Hess Corp. (NYSE: HES – $36.82) lost less money than expected in the fourth quarter as it managed to cut costs to weather the low-price storm that has battered the entire energy industry. The company, which produces oil in North Dakota’s Bakken Shale and the U.S. Gulf of Mexico, slashed its budget and curtailed production plans, saying it could no longer justify boosting output in the wake of a more-than 70 percent drop in oil prices during the past 18 months. Excluding one-time items, Hess posted a net loss of $1.40 per share in the fourth quarter compared with a profit equal to $0.18 in the year-ago period. By that measure, analysts expected a loss of $1.48 per share. Hess stressed that for 2016 it has enough cash to fund both its capital budget and dividend, which will cost about $2.5 billion, less than the company’s $2.7 billion in cash reserves. Oil and gas production inched up to 368,000 barrels of oil equivalent per day in the quarter, from 362,000 a year earlier. In North Dakota’s Bakken Shale, Hess plans to cut the number of drilling rigs it operates to two. By contrast, the company ran 14 Bakken drilling rigs as recently as 2014.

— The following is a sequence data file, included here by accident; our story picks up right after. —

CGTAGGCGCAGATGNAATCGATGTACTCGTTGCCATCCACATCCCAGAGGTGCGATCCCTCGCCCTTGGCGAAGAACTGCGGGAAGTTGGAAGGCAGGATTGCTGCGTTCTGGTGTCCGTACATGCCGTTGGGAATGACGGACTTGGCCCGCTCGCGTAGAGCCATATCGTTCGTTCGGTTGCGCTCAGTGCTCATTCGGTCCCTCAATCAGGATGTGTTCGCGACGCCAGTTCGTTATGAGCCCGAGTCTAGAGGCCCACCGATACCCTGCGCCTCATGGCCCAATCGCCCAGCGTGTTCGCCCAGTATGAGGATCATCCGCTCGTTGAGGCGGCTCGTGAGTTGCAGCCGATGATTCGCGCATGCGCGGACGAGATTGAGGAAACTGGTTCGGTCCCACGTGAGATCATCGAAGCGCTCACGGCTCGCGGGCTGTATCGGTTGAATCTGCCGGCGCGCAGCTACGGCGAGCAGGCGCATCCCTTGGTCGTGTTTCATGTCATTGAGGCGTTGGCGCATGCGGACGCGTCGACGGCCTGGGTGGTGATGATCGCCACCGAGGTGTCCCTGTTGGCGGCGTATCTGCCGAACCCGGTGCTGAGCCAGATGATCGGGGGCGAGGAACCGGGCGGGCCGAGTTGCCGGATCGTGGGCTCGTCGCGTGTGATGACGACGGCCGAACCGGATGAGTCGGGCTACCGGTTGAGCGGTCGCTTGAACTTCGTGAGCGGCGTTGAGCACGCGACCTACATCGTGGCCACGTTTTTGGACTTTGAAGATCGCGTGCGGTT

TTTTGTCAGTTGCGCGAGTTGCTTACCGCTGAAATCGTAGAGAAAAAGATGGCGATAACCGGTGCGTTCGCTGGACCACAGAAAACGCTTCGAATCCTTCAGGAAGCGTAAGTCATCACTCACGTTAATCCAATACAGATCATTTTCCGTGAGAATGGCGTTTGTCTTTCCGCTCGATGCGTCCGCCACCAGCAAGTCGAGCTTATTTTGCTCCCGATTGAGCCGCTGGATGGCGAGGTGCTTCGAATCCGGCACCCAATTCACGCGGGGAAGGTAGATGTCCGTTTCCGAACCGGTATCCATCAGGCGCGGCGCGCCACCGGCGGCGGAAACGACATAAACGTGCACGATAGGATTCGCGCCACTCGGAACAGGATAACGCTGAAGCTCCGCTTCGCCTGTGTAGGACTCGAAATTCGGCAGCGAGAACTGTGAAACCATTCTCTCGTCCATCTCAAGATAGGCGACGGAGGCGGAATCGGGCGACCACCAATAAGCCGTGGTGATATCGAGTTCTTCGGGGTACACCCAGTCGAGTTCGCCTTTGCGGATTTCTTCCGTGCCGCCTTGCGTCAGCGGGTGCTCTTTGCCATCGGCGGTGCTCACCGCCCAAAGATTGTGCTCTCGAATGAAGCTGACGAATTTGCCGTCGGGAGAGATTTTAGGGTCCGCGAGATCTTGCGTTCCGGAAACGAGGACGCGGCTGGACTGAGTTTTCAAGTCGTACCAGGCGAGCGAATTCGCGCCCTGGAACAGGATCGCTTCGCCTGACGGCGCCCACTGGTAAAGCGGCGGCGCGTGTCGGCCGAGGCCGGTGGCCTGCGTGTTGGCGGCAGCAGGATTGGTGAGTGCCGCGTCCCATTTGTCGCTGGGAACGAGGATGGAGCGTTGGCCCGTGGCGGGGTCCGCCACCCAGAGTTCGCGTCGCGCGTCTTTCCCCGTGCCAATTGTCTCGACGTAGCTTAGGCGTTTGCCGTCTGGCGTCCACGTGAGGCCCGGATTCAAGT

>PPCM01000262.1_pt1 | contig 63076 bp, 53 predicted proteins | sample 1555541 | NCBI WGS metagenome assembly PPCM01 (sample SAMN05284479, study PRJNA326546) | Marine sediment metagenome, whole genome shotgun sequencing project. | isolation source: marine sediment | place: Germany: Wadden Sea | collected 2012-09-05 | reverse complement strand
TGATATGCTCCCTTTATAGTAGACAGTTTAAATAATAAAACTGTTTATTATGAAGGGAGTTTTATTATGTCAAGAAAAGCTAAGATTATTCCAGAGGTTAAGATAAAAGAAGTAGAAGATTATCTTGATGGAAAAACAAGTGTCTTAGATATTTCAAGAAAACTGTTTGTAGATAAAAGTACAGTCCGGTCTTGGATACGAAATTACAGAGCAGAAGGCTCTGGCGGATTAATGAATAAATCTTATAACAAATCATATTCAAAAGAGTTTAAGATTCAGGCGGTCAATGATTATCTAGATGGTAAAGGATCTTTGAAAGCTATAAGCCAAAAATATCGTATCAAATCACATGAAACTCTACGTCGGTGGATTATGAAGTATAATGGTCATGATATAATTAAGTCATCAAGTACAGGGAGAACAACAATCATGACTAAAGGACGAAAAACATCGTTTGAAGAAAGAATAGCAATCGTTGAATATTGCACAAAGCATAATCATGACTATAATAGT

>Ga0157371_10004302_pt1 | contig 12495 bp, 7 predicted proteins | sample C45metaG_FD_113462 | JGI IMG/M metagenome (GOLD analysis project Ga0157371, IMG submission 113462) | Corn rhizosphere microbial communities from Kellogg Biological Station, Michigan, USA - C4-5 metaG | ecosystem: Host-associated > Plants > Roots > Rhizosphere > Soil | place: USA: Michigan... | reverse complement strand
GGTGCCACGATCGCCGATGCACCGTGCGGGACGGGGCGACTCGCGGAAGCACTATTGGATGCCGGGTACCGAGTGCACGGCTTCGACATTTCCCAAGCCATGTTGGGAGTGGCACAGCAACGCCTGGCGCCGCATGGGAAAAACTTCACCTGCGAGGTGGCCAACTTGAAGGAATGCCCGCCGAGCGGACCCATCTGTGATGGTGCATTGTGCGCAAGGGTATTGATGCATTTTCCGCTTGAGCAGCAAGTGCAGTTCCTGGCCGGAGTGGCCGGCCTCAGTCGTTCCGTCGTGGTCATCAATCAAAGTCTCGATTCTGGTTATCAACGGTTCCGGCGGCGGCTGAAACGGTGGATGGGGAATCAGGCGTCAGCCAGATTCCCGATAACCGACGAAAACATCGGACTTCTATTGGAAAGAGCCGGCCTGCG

These shares have experienced considerable volatility over the past several months, attributed partly to uncertainty surrounding the timing of a sustained, meaningful recovery in crude oil pricing. As a result, the shares remain largely out of favor. Nevertheless, bounce back potential seems appealing at the recent quotation and the dividend, yielding 2.9%, looks maintainable at the moment (given the solid balance sheet), sweetening the pot for ultimate recovery in aggressive accounts.